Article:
Hold the fishing line between the pads of your thumb and index finger. Pull it in to secure it to the rod, making sure the line is visible. Whether you’re holding the reel handle or not, let it go. Maintain a firm grip on the line to prevent it from unraveling when casting your tackle.

4. As you reel, the line hangs from your rod between 6 and 12 inches (15 and 30 cm)

Turn the reel’s crank clockwise using your non-dominant hand. After each turn, check that you have 6–12 inches (15–30 cm) of line hanging from the tip of your fishing rod. If you’ve already reached the point where your lure is, turn the handle counterclockwise to achieve the desired 6-12 inches.

  • To release your line, gently lift your index finger.

2) Casting Your Line

Consider the following key points:

1. Position your body rotationally to choose the direction for your fishing line

Ensure your shoulders are aligned squarely with your target when deciding where to place your lure or bait. Bend your knees slightly, and position your dominant leg one to two feet (30–61 cm) behind you.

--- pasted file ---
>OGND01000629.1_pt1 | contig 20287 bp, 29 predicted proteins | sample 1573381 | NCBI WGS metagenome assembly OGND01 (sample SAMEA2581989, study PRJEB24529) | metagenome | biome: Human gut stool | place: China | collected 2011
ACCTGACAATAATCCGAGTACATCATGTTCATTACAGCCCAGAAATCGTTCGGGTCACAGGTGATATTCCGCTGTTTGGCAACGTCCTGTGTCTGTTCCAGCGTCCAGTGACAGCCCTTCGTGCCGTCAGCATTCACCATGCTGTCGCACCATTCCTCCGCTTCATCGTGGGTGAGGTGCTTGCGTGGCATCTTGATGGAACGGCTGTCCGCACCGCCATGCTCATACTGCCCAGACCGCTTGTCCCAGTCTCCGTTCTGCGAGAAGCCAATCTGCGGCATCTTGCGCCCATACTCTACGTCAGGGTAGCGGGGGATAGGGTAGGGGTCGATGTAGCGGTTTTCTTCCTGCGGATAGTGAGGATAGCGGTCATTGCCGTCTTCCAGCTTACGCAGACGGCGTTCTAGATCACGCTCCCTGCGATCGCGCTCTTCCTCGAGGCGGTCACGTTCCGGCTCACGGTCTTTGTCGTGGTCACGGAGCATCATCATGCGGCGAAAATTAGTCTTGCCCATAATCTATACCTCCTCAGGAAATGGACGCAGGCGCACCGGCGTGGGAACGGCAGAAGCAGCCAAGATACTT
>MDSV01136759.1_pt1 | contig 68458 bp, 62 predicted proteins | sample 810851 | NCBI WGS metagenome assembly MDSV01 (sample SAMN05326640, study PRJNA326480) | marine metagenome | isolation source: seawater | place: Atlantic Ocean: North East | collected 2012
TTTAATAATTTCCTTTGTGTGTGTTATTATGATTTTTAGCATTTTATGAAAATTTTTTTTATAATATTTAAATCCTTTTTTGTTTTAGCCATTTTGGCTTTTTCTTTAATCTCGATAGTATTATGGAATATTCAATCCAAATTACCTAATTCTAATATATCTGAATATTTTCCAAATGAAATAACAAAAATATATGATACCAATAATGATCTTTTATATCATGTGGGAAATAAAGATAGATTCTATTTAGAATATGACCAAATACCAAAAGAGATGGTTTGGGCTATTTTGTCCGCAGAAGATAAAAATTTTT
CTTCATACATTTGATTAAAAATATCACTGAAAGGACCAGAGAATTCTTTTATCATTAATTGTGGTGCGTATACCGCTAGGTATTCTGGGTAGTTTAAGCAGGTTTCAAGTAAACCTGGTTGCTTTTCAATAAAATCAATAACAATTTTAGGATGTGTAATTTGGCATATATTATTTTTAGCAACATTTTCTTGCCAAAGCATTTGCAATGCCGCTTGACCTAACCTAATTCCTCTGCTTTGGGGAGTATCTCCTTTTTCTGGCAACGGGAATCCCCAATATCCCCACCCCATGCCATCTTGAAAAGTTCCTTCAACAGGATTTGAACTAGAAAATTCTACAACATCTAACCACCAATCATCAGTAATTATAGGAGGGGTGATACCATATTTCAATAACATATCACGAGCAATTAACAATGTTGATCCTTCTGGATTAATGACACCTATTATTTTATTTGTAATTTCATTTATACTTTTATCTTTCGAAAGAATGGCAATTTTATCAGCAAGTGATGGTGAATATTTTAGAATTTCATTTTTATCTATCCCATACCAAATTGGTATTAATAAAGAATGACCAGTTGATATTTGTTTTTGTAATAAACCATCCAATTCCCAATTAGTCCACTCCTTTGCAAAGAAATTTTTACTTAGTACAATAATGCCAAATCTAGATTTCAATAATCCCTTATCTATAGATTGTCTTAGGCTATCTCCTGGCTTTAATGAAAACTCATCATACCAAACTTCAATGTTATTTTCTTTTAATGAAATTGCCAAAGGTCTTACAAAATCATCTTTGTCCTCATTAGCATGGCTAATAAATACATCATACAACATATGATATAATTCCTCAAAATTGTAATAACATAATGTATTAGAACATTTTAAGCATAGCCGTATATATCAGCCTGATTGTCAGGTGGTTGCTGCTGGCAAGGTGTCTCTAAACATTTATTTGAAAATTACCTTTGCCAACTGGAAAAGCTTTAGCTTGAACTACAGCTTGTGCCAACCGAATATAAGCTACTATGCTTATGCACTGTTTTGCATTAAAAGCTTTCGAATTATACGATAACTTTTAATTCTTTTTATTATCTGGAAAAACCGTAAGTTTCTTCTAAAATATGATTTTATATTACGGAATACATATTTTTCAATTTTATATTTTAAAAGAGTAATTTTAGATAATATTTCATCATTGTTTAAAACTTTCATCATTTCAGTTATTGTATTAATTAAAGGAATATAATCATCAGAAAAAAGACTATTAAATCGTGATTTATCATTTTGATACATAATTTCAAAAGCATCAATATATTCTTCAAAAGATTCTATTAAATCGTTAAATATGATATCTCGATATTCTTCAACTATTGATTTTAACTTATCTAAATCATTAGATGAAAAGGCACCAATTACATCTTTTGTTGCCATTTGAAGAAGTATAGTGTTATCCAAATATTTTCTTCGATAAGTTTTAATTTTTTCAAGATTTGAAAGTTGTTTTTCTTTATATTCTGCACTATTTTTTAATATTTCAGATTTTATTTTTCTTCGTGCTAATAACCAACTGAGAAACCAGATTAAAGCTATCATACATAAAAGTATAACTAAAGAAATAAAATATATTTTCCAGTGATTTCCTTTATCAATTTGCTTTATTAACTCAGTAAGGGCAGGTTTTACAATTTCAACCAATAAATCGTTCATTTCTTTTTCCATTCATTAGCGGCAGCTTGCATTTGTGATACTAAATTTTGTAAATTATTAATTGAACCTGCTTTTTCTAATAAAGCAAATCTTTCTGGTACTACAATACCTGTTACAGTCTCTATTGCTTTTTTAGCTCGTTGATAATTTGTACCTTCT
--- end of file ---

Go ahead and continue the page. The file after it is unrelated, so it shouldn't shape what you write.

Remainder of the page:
2. Unlock the line by flipping the bail on the spool

Unlock the line

Imagine the bail as a slender piece of metal or plastic linking the two ends of the reel. To ensure the line is released correctly, the spool needs to be both locked and unlocked.

Open the bail, and lift your index finger off the line for half a second to check if the line releases when lifted about 0.5-1 inch (1.3-2.55 cm). If it doesn’t, flip it around to resolve the issue.

  • If your bail is locked, there’s a risk that your bait or lure might unexpectedly fly into the water.

3. Position your dominant shoulder over the rod

Lift the fishing rod slowly and carefully, making sure the rod’s tip is pointed away from you. Raise the rod straight up over your shoulder using your wrist and elbow. Keep your index finger gripping the line as you point the rod slightly behind you.

Fishing enthusiasts typically opt for a single-hand approach when using a pole, though using the nondominant hand is also an option. For enhanced accuracy, some prefer employing both hands.